WASHINGTON, May 8 (Reuters) - Sylvia Mathews Burwell takes center stage on Thursday for the first of two Senate hearings that will determine whether the loyal White House insider will become the next public face of the controversial law known as Obamacare.
The path to confirmation as U.S. health secretary is expected to be a smooth one for Burwell, a 48-year-old technocrat who was nominated on April 11 by President Barack Obama to replace outgoing Health and Human Services Secretary Kathleen Sebelius. Last year, Burwell sailed through the Senate on a 96-0 vote to become Obama’s budget director.
Burwell’s new confirmation round begins when she takes the hot seat before the Senate Health, Education, Labor and Pensions (HELP) Committee. The Senate Finance Committee, which will decide whether to send her nomination to the floor, is expected to hold a hearing at a later date.
Democrats hope to have her confirmation wrapped up by the U.S. Memorial Day holiday on May 26. Recent events have created a favorable wind for Burwell’s nomination: better-than-expected Obamacare health plan enrollments, lower-than-expected coverage costs, slow underlying healthcare inflation and lower government spending forecasts.
But she may end up being confirmed without many Republican ‘yes’ votes. Republicans see the hearings as perhaps their last chance to grill a senior Obama official publicly about the Patient Protection and Affordable Care Act before the Nov. 4 congressional elections, in which Obamacare will be a central issue.
Republicans, who readily accept Burwell’s Harvard and Oxford credentials, want to know whether she is a dedicated public servant who avoids the partisan fray or a committed Obama insider determined to see the president’s policies through at any cost.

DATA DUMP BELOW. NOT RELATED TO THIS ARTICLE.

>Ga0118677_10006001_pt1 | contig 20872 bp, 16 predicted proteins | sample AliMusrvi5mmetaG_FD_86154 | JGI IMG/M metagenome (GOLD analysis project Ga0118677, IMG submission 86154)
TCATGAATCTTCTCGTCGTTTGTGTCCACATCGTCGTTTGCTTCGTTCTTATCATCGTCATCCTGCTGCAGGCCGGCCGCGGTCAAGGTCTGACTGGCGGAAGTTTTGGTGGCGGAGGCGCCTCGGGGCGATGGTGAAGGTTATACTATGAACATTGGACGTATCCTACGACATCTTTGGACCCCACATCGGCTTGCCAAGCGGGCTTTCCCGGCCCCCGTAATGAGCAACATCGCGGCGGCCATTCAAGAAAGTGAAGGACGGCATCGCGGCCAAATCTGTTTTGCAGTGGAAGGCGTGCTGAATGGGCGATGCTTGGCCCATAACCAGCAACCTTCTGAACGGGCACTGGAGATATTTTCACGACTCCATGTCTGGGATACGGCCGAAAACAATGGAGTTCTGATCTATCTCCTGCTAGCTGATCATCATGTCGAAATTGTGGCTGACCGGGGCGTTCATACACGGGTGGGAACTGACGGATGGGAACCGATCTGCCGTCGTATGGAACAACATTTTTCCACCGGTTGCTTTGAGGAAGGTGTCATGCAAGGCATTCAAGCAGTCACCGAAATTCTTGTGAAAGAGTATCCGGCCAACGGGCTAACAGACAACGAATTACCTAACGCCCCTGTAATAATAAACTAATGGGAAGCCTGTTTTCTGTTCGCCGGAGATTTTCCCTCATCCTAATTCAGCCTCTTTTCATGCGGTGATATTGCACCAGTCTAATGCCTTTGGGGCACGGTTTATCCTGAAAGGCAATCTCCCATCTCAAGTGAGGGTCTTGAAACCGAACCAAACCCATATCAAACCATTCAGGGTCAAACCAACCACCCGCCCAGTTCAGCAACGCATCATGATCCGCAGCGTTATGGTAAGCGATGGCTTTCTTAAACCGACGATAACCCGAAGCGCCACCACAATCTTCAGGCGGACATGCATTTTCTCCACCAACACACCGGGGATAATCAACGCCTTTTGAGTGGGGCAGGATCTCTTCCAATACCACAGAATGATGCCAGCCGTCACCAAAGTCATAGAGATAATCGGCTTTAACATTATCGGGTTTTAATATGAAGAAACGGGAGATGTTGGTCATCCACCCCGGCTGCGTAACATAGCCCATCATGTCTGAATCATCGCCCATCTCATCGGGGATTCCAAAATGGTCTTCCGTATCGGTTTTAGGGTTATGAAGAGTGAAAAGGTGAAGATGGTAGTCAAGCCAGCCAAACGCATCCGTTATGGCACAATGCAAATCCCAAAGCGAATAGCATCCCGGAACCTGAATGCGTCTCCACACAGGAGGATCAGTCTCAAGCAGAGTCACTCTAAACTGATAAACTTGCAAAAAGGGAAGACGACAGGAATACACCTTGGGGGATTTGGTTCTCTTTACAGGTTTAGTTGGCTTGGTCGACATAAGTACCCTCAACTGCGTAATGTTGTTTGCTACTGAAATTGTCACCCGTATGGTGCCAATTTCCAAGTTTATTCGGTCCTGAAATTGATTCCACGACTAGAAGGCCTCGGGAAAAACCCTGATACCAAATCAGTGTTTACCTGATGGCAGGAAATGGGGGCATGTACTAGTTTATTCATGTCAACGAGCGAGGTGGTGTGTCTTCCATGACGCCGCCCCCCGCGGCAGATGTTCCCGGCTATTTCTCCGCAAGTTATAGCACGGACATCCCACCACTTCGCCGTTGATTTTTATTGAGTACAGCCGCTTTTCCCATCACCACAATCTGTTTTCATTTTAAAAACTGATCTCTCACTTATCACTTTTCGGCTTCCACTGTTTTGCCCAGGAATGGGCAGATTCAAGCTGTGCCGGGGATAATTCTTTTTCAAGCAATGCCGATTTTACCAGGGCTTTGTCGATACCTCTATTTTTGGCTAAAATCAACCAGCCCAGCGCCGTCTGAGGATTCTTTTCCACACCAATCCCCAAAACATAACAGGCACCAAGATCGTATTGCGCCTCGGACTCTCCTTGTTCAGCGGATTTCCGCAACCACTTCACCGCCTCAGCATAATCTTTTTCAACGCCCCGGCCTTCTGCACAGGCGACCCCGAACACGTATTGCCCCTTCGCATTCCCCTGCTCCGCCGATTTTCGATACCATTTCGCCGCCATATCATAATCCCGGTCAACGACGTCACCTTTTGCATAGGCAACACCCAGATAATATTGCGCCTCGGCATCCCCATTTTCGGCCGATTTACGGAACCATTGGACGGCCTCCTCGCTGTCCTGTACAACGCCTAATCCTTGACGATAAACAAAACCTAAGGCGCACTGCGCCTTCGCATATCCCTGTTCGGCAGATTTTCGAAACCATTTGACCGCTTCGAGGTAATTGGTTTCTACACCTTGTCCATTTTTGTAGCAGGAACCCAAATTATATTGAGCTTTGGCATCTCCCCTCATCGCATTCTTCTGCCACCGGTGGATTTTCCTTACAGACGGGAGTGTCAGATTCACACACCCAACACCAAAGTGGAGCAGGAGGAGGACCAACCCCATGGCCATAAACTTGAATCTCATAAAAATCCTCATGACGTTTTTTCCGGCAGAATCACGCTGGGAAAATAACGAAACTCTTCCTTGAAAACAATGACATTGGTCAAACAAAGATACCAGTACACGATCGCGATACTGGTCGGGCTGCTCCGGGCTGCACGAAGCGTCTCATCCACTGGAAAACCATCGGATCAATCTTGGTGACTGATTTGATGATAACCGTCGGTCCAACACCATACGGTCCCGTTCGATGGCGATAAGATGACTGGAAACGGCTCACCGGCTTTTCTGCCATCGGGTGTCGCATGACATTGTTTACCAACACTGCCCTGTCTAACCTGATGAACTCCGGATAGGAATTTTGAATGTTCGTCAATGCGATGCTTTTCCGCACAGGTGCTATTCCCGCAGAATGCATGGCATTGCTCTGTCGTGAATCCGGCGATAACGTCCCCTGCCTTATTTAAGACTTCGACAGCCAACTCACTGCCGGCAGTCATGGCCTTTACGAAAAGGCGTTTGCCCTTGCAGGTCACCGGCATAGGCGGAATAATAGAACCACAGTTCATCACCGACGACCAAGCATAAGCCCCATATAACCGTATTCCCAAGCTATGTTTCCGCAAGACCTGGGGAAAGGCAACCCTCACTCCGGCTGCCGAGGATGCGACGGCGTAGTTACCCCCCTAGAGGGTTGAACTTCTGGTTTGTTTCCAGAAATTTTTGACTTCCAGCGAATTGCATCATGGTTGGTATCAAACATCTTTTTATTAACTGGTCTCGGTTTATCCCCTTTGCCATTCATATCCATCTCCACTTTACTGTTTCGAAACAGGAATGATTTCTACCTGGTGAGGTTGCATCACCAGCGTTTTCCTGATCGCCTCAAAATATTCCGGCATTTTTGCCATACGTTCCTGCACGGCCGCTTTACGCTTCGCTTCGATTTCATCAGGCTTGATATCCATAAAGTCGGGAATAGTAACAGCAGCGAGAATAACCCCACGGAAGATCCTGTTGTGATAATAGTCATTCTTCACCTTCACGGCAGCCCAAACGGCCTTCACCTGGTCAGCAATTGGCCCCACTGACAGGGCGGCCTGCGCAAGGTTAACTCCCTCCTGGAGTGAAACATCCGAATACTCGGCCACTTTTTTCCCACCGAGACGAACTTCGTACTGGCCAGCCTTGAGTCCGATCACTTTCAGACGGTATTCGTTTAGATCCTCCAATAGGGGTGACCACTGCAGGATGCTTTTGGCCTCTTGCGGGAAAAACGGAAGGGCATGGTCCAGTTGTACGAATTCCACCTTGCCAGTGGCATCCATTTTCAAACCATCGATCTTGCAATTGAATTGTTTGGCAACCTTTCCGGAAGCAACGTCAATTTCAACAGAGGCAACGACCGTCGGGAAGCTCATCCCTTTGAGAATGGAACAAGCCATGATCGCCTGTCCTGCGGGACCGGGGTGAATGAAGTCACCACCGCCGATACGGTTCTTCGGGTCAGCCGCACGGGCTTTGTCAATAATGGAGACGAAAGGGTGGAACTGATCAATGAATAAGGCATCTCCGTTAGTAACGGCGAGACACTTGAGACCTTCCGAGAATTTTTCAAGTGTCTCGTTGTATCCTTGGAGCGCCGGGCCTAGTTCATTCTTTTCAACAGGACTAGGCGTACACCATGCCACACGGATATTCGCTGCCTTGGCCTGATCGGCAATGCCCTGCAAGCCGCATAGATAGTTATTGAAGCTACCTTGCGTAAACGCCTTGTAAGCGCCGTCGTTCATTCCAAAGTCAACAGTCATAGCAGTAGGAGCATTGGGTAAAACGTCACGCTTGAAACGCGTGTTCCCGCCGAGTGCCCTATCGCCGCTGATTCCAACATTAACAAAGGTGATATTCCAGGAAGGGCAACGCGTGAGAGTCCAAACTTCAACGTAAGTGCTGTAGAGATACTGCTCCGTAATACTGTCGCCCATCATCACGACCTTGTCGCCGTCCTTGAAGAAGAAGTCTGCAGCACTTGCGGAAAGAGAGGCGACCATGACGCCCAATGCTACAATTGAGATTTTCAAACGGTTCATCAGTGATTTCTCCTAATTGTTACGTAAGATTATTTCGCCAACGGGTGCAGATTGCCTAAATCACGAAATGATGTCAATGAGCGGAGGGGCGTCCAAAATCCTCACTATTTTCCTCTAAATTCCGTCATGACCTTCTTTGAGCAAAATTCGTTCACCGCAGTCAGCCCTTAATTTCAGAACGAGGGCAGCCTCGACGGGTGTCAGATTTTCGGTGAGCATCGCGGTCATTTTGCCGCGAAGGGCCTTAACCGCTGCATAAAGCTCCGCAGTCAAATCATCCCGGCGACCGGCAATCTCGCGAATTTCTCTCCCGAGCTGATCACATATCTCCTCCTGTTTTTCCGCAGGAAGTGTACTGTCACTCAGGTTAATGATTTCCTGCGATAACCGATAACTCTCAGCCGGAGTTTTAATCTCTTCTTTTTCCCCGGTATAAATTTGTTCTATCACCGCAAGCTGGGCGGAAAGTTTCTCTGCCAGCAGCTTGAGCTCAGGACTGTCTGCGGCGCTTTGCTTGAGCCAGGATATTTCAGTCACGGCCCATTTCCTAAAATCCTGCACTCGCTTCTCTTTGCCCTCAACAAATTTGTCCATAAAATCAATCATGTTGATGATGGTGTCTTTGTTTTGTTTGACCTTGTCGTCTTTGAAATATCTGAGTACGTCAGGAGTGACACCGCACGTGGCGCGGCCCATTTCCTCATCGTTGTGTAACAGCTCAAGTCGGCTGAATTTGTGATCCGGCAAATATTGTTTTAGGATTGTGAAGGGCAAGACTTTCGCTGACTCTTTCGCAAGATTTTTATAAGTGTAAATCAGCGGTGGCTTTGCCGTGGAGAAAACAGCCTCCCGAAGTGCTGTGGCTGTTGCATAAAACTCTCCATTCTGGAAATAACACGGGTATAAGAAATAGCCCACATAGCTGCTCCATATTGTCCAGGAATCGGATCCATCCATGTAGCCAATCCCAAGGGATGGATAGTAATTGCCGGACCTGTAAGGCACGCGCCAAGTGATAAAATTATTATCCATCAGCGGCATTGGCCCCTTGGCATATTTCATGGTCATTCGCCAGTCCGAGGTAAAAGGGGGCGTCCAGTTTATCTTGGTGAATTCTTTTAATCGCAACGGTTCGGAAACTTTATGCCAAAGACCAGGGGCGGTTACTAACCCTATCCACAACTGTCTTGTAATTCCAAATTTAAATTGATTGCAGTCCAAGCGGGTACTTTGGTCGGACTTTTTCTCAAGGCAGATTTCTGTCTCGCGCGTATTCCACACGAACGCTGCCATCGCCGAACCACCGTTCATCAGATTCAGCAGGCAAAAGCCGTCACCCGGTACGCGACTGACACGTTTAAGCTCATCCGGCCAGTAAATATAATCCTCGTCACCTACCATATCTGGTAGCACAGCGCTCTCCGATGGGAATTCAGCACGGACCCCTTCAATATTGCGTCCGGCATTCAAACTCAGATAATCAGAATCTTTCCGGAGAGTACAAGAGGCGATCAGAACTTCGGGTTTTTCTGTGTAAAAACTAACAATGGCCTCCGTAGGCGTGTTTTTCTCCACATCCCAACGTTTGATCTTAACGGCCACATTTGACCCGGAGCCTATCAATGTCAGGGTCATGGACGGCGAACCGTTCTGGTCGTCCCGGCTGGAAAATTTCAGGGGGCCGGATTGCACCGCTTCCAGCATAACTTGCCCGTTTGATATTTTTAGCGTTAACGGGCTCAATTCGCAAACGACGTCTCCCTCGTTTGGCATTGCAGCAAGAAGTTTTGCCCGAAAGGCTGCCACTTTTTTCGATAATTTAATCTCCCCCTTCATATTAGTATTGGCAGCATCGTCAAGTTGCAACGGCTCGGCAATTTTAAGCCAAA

“She’s very pleasant to work with, she’s obviously very smart, and she’s obviously very loyal to her boss, which is an admirable quality ... but it raises the burden of pressure on us in the confirmation process to be sure to be thorough,” said Senator Johnny Isakson, a Georgia Republican who sits on both confirmation panels.
Burwell has already come under fire from Republican lawmakers who contend she will have an unstated political role to portray Obama’s signature domestic policy in the most favorable light during this year’s congressional election contest and the 2016 presidential battle.
The law has long been unpopular with large numbers of voters. In Republican-dominated states with vulnerable Senate Democrats, popular opposition can range as high as 60 percent, according to opinion polls.
The loyalty question goes directly to a Burwell quality that sets her apart from Sebelius, a Washington outsider who joined the administration in 2009 after serving as Kansas governor but never penetrated Obama’s inner circle.
A member of the West Wing’s top echelon, with long-standing associations with Treasury Secretary Jack Lew and Obama senior adviser John Podesta, Burwell as health secretary could wield much greater influence in dealings with stakeholders. They include health insurers and state regulators, who could be the key to keeping Obamacare on an even keel.
“They know that the president really trusts her and that she’s been an insider in White House processes who used to sit at the principal senior staff table,” Podesta told Reuters.
Campaign politics could also figure prominently in questions from HELP members, including Republican Senator Rand Paul of Kentucky, a possible 2016 presidential candidate, and Democratic Senators Kay Hagan of North Carolina and Al Franken of Minnesota, who have been targeted for ouster by the Republican Party. (Reporting by David Morgan; Editing by Caren Bohan and Dan Grebler)